1) The Rangers couldn't overcome their inability to play at AT&T Park, especially that GIGANTIC center and right field areas. Vladimir Guerrero's misadventures during Game 1 made the Rangers get him out of the lineup for Game 2, and the Giants were able to shut down Josh Hamilton in Game 2.
2) The Giants' awesome pitching staff was something that put the dread in everyone if the Giants managed to get into the playoffs. Once the Giants got into the playoffs, they shut down the Braves, Phillies and Rangers hitting very quickly.
3) Losing Barry Lamar Bonds was the BEST thing to happen to the Giants. As such, it forced the Giants to build a cadre of players that could play as a team, and the whole team jelled just at the right time.
4) I'm SO happy that many members of the 1962 season Giants--who lost the World Series in that heartbreak loss--are still around to experience this season's victory.
The Rangers couldn't overcome their inability to play at AT&T Park, especially that GIGANTIC center and right field areas.All AT&T Park is when you think about it is an inversion of Yankee Stadium. You adjust to the park. You don't start a Vladimir Guerrero in right field when he's been ground down by injuries over several years and doesn't have the fielding range or the arm he once had. And if you're a hitter going up against that Giants pitching staff, in that park you try to make them throw the strikes you can hit to those nether regions or pull over the left field fence. Just the way opponents playing the Yankees try to make the Yankee staff throw them things they can a) lose in the nether region of left center field; or, b) pull over the right field fence.
I'm still amazed that Ron Washington let himself get so completely out-managed by Bruce Bochy that he didn't take the park factors into consideration as well. I'm not surprised the Giants won the World Series, but I wouldn't have expected this swift a conquest even given the Giants' superior pitching.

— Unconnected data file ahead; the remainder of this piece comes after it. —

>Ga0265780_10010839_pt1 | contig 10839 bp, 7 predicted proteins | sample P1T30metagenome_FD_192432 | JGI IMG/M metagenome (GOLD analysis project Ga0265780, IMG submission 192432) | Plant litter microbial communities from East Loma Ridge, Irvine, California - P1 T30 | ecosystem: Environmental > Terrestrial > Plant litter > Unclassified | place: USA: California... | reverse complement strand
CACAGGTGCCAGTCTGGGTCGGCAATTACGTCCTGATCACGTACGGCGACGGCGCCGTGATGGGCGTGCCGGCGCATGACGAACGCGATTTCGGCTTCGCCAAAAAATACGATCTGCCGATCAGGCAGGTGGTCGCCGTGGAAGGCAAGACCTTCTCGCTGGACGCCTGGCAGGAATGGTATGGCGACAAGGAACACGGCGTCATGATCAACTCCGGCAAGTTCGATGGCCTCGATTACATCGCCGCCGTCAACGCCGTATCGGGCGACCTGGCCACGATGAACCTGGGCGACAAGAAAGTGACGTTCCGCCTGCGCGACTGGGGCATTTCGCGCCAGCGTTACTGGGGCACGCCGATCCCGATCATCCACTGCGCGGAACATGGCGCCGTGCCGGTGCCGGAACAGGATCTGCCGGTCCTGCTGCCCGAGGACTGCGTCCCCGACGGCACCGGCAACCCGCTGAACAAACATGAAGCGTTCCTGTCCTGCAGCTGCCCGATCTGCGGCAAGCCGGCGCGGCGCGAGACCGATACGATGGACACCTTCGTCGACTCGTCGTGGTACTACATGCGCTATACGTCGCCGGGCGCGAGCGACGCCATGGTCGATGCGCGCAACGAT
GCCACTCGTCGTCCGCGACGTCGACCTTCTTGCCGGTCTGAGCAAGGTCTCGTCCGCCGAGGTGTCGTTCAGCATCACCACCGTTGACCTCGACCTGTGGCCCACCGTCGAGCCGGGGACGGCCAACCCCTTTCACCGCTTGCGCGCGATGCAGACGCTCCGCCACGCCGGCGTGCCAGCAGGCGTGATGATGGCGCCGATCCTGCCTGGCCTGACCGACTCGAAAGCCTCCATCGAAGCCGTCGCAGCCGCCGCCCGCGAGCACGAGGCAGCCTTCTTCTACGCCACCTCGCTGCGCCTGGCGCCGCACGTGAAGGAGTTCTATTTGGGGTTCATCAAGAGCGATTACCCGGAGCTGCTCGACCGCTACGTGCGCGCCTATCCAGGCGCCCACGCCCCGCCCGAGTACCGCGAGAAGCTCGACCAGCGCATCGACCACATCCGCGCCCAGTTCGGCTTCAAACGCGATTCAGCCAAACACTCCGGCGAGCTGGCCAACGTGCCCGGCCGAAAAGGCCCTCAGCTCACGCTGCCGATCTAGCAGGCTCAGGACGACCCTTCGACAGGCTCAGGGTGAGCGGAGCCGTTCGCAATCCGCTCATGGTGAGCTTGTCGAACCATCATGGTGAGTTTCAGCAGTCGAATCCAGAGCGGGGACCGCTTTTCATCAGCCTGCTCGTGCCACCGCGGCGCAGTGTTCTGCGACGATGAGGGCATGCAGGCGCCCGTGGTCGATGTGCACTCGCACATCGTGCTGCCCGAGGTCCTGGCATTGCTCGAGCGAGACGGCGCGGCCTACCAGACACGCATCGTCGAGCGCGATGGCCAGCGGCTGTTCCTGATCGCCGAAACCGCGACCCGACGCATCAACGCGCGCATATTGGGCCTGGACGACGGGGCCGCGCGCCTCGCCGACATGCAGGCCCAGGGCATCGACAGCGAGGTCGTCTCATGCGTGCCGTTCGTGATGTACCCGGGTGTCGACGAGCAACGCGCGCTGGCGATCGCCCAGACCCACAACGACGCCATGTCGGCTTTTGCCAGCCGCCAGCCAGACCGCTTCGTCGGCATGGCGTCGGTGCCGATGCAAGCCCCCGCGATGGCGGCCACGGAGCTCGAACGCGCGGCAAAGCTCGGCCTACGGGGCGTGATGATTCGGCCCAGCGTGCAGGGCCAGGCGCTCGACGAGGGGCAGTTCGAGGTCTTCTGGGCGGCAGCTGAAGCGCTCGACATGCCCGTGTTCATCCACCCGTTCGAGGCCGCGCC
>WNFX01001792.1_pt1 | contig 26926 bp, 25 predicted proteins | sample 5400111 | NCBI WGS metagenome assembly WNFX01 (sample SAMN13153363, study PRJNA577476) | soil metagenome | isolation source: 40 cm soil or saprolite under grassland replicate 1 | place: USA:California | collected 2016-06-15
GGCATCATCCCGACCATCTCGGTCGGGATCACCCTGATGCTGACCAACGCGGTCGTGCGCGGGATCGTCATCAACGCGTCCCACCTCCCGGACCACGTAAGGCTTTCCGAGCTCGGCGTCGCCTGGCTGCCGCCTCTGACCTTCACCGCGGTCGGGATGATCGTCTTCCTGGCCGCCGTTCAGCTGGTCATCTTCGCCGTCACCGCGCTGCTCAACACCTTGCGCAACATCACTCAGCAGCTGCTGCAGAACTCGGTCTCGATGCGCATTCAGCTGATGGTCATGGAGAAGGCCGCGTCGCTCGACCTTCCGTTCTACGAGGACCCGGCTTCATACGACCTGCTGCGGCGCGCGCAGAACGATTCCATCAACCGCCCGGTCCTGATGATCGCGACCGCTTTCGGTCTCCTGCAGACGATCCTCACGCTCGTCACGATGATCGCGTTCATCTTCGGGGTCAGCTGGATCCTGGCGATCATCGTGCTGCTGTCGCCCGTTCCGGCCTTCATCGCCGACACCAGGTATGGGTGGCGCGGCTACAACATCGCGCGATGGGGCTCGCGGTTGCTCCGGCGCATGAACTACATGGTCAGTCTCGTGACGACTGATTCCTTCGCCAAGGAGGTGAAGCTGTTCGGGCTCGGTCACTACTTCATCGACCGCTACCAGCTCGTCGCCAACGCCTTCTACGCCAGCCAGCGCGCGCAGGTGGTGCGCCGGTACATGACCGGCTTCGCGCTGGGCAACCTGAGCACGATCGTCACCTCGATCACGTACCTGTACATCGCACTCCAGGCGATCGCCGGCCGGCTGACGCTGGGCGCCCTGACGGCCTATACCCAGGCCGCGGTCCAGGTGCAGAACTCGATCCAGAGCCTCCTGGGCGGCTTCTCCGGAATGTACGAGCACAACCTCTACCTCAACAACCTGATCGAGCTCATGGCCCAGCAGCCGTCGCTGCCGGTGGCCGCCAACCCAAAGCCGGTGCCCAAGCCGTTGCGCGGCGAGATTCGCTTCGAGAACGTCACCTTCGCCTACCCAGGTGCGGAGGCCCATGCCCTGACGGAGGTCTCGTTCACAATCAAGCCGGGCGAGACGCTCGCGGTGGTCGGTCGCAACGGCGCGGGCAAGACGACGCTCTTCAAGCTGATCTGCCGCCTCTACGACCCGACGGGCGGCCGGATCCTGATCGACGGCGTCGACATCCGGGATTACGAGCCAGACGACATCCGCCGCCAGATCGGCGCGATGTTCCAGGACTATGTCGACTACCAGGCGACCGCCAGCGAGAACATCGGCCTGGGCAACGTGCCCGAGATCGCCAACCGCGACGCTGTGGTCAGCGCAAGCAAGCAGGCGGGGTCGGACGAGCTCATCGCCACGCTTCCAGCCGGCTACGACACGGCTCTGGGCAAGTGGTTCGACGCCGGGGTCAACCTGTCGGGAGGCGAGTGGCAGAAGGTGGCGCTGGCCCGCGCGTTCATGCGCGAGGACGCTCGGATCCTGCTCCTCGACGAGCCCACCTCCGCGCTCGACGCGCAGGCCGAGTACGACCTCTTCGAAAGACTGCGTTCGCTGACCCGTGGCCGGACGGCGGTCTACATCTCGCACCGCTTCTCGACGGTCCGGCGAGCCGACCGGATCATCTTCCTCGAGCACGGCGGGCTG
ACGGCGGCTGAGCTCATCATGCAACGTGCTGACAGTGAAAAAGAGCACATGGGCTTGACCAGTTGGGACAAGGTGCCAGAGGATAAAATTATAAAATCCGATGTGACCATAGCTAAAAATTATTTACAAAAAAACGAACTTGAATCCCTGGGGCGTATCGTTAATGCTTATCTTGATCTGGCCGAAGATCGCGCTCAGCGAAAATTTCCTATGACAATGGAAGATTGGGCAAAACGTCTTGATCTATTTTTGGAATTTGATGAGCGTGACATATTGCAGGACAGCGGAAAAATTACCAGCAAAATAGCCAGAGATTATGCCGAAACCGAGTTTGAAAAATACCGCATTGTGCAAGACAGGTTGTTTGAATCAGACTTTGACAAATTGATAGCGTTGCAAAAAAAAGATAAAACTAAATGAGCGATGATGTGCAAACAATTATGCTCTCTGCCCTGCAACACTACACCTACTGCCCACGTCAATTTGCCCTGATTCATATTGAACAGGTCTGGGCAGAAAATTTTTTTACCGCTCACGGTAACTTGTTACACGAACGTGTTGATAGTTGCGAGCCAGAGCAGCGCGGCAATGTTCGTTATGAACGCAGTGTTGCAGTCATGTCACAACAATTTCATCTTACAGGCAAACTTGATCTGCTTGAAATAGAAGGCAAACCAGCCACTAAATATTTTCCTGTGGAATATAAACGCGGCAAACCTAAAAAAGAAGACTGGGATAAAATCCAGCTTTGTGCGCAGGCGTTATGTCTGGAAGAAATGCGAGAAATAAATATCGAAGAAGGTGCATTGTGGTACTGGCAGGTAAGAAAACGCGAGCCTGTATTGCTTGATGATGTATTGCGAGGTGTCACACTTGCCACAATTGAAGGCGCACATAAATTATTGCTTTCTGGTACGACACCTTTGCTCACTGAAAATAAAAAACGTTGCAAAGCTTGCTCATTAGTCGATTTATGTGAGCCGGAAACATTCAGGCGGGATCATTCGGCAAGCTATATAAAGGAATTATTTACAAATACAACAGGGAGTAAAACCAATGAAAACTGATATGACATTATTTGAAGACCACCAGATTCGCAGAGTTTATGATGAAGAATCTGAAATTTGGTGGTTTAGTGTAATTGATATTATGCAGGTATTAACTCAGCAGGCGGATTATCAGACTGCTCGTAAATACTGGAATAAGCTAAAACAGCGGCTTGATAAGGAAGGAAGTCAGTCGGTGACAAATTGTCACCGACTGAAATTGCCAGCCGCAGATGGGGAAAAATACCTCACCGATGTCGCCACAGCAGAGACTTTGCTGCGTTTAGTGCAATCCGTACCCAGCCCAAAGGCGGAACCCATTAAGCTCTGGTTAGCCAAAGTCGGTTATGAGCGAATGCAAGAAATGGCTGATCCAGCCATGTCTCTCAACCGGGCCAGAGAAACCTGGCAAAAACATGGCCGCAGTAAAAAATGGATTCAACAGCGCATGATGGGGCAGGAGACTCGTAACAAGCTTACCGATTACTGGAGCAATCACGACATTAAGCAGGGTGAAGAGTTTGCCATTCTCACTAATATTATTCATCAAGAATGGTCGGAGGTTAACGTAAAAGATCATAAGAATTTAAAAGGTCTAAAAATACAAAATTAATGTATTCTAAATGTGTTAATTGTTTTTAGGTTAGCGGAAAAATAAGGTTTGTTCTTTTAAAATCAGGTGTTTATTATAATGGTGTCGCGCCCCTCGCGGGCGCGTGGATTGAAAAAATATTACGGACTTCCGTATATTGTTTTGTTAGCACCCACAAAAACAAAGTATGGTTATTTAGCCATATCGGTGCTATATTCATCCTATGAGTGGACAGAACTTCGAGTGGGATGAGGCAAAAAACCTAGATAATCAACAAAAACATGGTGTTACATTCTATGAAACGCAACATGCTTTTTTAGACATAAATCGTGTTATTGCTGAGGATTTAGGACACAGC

The Giants' awesome pitching staff was something that put the dread in everyone if the Giants managed to get into the playoffs. Once the Giants got into the playoffs, they shut down the Braves, Phillies and Rangers hitting very quickly.The Giants' pitchers have arms and brains together. For all the image this year's Giants had of a gang of fun-loving misfits, these guys played baseball with their brains as much as their arms or gloves or bats---just like another bunch of fun-loving fools breaking a long, long, long dry spell in 2004.
(Underrated Series factor: the Giants' defence. Those guys played the field like they took lessons from Brooks Robinson, Willie Mays, Joe DiMaggio, and Bill Mazeroski. Even their pitchers were swift enough with the gloves when they had to be, Tim Lincecum's Game One brain vapour notwithstanding.)
They had the stuff to keep the other guys at bay (and I was thrilled to death with all the breaking stuff thrown in this Series, you don't have to live on the fastball to pitch and win and these guys have the breaking stuff to win), but to me it also looked like they did their homework on the other guys' hitters and pitched them accordingly. They went up against some terrific hitters and made them look like rookies. I've seen few more intelligently pitched World Series games than Tim Lincecum in Game Five or Matt Cain in Game Two, or even Madison Bumgarner in Game Four.
OK, who's next to break the long dry spell at last? The Rangers? The Indians? The (God help us) Cubs? And who would have thought you could look at the Baltimore Orioles as being in the middle of a long dry spell? (They haven't won a World Series or even been to one since the Reagan Administration, MK I . . . )